Aside from that, I don't think any defense is truly successful by "releasing the hounds". All good defenses start with discipline, and only allow freelancing with certain aspects. For example, a blitzing OLB has the freedom to choose how he tries to get to the QB, but doesn't get to say, "What the hell, I'm gonna blitz on this play."
  5. RayClay

    RayClay Hall of Fame Poster

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    There is no strategy whereby a defense that is making less plays and getting tired gets better by taking risks. You get better by improving the pass rush and coverage. This is accomplished by getting to the quarterback and by covering. Also by tackling.

    The Colts take risks, that's why they pay Freeney. Having guys rush and blitz without getting to the QB and take gambles in coverage leads to easy TDs.

    We have potential playmakers in Meriweather, some young corners and Crable, hopefully.
    Last edited: May 20, 2009
  6. jmt57

    jmt57 Moderator Staff Member Supporter

    I think perhaps we as fans over-estimate how 'bad' the Patriots defense was last year. While there surely was a need to improve at CB and the team's 3rd down stats (25th in 3rd down conversions allowed) were poor, I have to disagree with the notion that opponents were compiling one long drive after another against the Pats. If that was the case then how did the Pats defense end up finishing third in time of possession at 28:04 last year? And if other teams were constantly putting together long drives while the Pats also ranked very low in red zone defense, then how did the Pats finish 8th in points allowed?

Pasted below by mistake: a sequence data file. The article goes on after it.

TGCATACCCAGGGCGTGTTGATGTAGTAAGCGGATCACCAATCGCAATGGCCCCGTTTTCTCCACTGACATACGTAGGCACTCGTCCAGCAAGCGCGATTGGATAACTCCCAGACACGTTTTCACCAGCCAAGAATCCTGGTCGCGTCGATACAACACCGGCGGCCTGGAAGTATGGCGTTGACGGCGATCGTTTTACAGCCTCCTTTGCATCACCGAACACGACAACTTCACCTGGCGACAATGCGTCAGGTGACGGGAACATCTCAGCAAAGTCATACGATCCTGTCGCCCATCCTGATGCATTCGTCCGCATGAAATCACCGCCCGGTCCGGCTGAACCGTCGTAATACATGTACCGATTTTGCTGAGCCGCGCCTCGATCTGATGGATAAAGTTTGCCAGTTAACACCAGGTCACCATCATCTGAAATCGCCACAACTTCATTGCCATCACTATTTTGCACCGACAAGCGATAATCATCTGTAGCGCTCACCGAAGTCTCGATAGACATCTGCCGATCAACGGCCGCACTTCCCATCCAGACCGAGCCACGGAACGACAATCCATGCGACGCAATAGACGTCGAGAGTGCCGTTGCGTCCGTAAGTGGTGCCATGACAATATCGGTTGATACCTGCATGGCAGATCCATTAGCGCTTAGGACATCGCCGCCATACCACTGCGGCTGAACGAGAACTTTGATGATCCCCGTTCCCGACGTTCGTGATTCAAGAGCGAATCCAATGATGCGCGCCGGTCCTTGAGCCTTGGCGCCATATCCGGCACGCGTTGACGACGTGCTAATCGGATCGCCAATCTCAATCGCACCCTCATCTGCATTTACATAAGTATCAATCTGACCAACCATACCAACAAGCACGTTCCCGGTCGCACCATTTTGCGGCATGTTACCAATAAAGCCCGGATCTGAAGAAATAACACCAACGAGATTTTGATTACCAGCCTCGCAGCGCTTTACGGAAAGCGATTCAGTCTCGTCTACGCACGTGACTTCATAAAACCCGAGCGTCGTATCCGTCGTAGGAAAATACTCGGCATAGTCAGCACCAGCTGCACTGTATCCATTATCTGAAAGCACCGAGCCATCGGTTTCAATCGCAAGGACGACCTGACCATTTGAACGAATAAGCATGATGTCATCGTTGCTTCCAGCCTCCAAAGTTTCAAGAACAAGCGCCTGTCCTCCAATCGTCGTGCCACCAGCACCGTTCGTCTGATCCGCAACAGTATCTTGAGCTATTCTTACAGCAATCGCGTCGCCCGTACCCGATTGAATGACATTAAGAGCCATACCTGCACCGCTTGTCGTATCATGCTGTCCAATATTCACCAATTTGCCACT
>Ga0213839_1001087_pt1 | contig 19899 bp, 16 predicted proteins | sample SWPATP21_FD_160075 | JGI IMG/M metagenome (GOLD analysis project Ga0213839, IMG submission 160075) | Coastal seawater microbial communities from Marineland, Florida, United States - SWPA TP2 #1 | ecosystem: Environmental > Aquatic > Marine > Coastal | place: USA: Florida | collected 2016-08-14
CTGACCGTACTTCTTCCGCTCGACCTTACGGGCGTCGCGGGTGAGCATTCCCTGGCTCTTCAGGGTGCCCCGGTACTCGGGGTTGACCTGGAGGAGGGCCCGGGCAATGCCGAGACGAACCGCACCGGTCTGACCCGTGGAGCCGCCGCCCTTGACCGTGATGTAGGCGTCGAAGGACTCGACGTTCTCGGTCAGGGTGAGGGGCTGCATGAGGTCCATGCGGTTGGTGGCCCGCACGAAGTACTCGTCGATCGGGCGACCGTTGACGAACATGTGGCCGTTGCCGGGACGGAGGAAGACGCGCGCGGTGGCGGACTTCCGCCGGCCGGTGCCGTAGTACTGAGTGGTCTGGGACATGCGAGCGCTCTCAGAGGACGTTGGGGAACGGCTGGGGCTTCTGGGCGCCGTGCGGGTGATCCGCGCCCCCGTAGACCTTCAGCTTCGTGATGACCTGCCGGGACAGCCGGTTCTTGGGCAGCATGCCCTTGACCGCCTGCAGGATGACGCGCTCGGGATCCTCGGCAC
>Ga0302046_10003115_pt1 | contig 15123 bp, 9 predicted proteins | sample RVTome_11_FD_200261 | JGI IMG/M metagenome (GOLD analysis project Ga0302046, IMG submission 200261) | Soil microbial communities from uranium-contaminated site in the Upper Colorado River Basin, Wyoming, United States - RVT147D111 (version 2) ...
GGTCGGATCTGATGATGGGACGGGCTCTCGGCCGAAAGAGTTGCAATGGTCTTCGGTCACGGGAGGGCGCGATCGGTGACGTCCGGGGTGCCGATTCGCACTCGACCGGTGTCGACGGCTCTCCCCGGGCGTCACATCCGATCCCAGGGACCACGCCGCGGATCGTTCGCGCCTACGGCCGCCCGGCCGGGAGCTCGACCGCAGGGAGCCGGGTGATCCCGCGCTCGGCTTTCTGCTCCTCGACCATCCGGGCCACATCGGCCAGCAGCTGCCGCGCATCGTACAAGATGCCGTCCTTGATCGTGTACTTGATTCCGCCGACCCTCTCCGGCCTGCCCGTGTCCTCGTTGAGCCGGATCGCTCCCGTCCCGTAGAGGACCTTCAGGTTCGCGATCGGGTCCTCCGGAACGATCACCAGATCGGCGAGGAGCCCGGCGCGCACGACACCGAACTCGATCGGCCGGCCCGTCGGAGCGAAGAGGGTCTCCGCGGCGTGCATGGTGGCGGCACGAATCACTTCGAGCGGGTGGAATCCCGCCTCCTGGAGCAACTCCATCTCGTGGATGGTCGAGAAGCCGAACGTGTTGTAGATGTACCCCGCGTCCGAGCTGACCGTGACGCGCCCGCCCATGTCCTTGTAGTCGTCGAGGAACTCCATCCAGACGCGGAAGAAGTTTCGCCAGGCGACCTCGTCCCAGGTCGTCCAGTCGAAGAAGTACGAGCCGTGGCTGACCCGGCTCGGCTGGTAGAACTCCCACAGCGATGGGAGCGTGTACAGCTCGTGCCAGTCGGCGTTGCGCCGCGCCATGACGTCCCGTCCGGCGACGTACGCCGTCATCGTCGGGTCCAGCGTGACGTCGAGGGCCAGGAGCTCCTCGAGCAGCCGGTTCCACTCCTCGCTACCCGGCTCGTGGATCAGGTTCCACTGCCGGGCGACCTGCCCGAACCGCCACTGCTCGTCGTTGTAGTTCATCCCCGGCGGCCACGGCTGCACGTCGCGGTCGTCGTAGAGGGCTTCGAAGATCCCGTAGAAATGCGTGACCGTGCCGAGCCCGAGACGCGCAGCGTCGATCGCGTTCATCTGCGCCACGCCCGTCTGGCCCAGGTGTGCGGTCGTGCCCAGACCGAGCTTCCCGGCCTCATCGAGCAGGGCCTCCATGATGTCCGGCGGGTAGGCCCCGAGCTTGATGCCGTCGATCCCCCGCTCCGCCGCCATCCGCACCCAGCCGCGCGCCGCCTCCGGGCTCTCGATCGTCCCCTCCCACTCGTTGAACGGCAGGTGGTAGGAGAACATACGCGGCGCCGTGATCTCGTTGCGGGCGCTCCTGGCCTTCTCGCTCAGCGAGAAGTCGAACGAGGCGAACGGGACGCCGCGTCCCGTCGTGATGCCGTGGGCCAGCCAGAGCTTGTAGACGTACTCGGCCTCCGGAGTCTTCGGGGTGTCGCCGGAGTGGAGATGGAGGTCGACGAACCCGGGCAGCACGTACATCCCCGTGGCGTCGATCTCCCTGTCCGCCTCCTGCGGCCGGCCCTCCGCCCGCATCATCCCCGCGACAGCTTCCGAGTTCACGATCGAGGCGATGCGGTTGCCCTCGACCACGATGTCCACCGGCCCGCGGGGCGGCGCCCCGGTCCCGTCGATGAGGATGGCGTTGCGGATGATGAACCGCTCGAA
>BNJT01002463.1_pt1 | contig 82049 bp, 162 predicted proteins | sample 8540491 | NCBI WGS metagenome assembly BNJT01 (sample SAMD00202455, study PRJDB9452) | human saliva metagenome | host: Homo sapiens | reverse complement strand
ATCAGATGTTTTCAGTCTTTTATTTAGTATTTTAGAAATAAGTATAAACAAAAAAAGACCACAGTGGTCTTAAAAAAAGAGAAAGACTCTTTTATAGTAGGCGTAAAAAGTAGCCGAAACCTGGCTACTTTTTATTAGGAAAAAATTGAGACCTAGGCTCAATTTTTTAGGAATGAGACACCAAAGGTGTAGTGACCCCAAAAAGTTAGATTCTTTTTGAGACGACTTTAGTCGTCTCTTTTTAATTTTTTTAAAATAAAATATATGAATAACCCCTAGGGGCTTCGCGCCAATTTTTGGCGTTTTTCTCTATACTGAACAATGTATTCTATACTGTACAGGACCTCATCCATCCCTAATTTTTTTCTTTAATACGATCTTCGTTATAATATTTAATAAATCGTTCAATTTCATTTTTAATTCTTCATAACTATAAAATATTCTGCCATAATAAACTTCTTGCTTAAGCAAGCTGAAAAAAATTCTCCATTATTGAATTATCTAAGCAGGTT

That's not to say that I don't think the defensive game plan and philosophy should not or won't change. I think part of what we saw last year was designed to cover up deficiencies in the secondary, such as Deltha O'Neal. With Mayo, Meriweather and Guyton having a full year of playing time I would expect their duties to be expanded as BB will have more confidence in their abilities to handle different situations successfully.

    'Releasing the hounds' - i.e., more blitzing - will certainly help improve the number of turnovers forced by the defense. Last year the Pats were one of just four teams that failed to score a defensive touchdown, and only seven defenses recovered fewer turnovers.

    I think the additions in the secondary, the additional experience gained by the players mentioned above, and the return of a healthy Adalius Thomas will give the coaching staff the confidence to open up the defensive playbook.

    I would disagree with the last comment by the OP. Belichick is anything but stubborn, despite his portrayal by some in the media. No NFL coach thinks more outside the box and is open to innovation than he is.